On August 7, 2017, Alberico received nine more CyberTipline reports: #22968026, #22968382, #22968534, #23001904, #23002061, #2302151, #23002255, #23043174, and #23043630, all of which were associated with the email address On the same date, Alberico prepared a Douglas County search warrant affidavit, search warrant, and non-disclosure order for the email accounts and, associated with telephone number 402-***-0902. D.E. 122-123.

         On August 14, 2017, Alberico received five additional CyberTipline reports, #23245909, #23274478, #23249764, #23249764 and #23068622, and on August 25, 2017, six more, #23411893, #23488795, #23512952, #23545730, #23588762, and #233890937. All the reports were associated with email addresses and, and the telephone number 402-***-0902. D.E. 163 at 4.

         On August 18, 2017, Alberico received information from Google pursuant to the previous search warrant. Alberico reviewed files from Google and concluded that several of the files contained images and/or videos of suspected child pornography and bestiality. D.E. 124 at 10. Based on that information, Alberico applied for a United States District Court search and seizure warrant affidavit, search warrant, and non-disclosure order for a cellular ping order for telephone number 402-***-0902, which was presented to and signed by a United States Magistrate Judge. D.E. 124-125; D.E. 163 at 4.

         Alberico located Mark Ringland in the Nebraska Criminal Justice System (NCJIS), which indicated that a black Ford Windstar SE sport van with Nebraska license plate number UZP192 was registered to Ringland in June 2017, and that as of August 2017, the vehicle's registration address was 16406 Taylor Street, Omaha, NE 68116. Nebraska Department of Labor records indicated that Ringland was employed by Merrick Machine Company, located in Alda, Nebraska, and by the temporary agency Essential Personnel Inc., based out of Grand Island Nebraska, with hub offices in Kearney, Nebraska and Denver, Colorado. D.E.163 at 3.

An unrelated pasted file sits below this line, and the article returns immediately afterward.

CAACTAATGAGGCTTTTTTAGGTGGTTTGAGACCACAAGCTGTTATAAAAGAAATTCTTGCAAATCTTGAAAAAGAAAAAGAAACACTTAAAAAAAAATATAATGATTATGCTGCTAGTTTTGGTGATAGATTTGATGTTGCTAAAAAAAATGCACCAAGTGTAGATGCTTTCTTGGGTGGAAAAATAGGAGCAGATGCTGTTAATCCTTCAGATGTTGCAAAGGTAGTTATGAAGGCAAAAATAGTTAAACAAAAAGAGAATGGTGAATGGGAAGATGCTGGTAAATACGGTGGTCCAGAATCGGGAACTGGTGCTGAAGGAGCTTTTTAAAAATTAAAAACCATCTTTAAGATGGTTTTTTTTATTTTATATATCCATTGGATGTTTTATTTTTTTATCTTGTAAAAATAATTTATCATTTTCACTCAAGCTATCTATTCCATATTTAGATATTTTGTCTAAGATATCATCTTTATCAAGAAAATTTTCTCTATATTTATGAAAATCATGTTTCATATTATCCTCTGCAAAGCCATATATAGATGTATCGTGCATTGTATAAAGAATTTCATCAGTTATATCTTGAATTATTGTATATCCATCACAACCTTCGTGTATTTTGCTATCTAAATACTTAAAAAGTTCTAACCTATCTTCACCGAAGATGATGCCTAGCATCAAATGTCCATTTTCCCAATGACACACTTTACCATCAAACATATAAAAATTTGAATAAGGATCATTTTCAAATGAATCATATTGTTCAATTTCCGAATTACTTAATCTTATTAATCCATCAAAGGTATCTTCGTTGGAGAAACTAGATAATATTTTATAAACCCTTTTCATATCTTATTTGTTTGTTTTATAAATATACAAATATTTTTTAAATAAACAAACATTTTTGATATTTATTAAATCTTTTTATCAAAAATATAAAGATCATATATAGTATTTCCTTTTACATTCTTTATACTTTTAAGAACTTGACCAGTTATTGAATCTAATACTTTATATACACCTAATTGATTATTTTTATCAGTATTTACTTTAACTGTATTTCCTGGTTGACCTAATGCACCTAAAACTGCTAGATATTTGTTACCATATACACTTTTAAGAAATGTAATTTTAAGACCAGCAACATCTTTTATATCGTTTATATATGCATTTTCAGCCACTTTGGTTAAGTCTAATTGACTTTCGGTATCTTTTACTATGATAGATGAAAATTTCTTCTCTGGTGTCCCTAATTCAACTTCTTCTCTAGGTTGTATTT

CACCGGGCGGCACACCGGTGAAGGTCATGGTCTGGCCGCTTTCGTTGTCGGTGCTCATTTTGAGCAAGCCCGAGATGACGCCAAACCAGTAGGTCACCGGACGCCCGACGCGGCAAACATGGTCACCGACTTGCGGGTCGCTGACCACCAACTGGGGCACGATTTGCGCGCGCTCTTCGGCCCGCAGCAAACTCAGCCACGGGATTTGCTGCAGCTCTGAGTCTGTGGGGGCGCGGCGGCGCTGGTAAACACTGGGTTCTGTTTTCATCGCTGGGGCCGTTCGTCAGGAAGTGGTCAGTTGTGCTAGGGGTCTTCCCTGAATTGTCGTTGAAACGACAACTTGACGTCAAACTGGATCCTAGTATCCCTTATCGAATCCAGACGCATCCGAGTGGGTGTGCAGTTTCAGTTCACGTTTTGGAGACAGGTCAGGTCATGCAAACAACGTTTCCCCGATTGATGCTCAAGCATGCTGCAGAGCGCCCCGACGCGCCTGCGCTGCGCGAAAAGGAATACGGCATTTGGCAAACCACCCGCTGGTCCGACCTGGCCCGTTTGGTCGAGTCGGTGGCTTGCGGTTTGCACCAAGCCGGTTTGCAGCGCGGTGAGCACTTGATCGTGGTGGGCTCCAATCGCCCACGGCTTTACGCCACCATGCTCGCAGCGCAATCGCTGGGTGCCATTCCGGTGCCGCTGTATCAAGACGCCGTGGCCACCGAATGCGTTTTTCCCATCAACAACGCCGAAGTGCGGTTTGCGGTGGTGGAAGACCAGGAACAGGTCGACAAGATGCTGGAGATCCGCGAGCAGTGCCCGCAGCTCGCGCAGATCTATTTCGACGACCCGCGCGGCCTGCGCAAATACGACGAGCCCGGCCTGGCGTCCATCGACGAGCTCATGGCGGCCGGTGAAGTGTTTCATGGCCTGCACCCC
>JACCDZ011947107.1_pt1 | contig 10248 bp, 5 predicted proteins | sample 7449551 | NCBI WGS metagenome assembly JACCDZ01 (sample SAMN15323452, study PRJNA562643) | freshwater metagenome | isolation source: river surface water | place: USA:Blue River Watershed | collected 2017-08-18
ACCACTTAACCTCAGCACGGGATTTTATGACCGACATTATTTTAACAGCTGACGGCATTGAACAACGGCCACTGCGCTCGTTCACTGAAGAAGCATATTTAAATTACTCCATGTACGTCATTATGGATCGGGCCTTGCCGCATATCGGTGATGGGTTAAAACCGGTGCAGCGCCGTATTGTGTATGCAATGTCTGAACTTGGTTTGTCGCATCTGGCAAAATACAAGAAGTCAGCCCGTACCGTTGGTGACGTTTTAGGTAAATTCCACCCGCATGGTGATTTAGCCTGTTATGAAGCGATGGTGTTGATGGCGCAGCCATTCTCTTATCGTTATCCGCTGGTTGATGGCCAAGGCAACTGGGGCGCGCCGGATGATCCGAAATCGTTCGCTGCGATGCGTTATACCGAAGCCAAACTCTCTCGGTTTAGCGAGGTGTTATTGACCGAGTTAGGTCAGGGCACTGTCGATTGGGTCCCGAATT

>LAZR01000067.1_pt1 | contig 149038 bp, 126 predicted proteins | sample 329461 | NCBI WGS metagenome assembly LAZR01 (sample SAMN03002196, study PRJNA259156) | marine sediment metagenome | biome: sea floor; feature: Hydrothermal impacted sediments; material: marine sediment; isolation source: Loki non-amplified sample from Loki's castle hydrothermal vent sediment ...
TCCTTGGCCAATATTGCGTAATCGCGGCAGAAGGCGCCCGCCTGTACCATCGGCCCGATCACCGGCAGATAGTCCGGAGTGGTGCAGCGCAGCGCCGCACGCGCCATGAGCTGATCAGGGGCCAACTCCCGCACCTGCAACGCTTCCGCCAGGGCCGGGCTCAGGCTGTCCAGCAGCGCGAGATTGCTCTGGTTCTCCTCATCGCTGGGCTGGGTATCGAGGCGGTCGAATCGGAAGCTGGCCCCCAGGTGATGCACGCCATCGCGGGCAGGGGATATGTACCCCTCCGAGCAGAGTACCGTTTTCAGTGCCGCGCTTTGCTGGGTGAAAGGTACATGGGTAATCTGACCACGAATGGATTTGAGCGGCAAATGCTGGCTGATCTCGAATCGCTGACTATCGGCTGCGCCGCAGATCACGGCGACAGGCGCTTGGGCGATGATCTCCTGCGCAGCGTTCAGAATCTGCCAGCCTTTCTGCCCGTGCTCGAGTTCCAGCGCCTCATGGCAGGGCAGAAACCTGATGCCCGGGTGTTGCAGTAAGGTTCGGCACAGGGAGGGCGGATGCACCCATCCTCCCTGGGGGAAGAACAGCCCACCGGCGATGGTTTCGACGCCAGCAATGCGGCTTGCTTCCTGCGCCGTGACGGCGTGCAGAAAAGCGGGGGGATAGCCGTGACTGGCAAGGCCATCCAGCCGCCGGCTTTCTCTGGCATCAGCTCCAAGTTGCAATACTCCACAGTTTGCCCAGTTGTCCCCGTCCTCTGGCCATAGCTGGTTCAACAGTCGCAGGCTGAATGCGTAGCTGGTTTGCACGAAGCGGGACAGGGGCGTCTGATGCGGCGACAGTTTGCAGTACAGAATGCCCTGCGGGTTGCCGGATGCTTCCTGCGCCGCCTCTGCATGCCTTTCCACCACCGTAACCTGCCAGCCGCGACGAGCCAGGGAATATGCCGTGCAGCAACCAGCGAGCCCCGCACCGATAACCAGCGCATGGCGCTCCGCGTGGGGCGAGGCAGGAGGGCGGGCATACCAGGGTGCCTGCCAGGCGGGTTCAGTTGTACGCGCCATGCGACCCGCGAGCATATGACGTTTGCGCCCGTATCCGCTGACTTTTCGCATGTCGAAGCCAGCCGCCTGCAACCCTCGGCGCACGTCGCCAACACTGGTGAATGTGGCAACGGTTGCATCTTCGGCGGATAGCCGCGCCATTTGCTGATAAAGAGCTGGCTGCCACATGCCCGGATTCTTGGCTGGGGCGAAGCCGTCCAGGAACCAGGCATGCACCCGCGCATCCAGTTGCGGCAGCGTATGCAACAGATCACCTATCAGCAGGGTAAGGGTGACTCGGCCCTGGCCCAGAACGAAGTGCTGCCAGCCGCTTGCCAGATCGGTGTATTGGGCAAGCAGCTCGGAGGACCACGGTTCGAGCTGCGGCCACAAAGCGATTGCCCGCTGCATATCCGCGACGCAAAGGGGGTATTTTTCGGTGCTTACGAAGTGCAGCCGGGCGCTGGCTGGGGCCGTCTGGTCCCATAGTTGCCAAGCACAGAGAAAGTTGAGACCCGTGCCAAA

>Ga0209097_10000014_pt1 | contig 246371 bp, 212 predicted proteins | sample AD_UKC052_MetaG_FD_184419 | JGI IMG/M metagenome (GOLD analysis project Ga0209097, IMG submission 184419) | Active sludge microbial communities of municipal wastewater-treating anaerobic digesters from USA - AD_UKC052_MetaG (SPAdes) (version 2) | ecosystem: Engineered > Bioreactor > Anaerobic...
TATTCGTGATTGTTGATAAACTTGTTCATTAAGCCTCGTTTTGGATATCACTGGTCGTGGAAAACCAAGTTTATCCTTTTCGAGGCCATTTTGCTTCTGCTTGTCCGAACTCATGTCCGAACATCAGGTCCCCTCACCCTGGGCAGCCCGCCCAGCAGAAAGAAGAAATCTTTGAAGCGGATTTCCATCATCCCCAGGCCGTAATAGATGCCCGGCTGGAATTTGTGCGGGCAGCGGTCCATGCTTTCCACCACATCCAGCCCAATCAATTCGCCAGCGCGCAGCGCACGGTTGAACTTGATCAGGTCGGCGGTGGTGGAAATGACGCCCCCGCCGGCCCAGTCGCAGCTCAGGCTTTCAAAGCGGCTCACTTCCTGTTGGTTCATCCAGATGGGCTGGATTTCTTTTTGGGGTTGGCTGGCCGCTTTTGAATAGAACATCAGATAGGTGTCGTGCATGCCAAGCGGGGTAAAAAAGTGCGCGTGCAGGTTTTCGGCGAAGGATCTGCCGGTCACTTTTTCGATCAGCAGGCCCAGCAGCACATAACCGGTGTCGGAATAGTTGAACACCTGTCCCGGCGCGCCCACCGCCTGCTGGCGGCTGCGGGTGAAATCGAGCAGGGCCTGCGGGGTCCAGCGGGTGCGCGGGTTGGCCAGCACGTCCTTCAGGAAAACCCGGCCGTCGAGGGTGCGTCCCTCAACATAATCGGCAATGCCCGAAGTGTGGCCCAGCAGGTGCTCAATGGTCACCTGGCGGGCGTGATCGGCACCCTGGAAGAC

On September 1, 2017, Alberico obtained a United States District Court search warrant for Ringland's person and cellular telephone, phone number 402-***-0902, D.E. 126-127, and a criminal complaint and arrest warrant. On the same date, law enforcement executed a search warrant at 16406 Taylor Street in Omaha, and arrested Ringland pursuant to the warrant. Ringland was read his Miranda rights, which he waived, and consented to an interview. D.E. 163 at 4. Alberico indicated in her report that on September 5, 2017, Ringland made spontaneous statements to the United States Marshals transporting him for his initial hearing. D.E. 163 at 4-5.

         Ringland seeks to suppress all evidence seized in connection with the searches of his email accounts, and any incriminatory statements made after his arrest and during transportation to his initial appearance. Ringland argues that Google acted as a government agent when it searched his emails without a warrant and forwarded those contents to NCMEC; that NCMEC expanded upon Google's warrantless searches; and that the warrants obtained by Alberico were supported in substantial part by such warrantless searches. Ringland also seeks a hearing under Franks v. Delaware, 438 U.S. 154 (1978), arguing that the applications supporting the warrants in this case omitted information material to the probable cause determination. The Magistrate Judge recommends that both motions be denied. Ringland objects to the Magistrate Judge's conclusions. Although Ringland asserts twelve different objections, many of them overlap and each is addressed below.


         Under 28 U.S.C. § 636(b)(1)(C) and NECrimR 59.2(a), the Court shall make a de novo review of the portions of the Magistrate's Findings and Recommendation to which objections have been made. The Court may accept, reject, or modify, in whole or in part, the Magistrate Judge's findings and recommendations. The Court may ...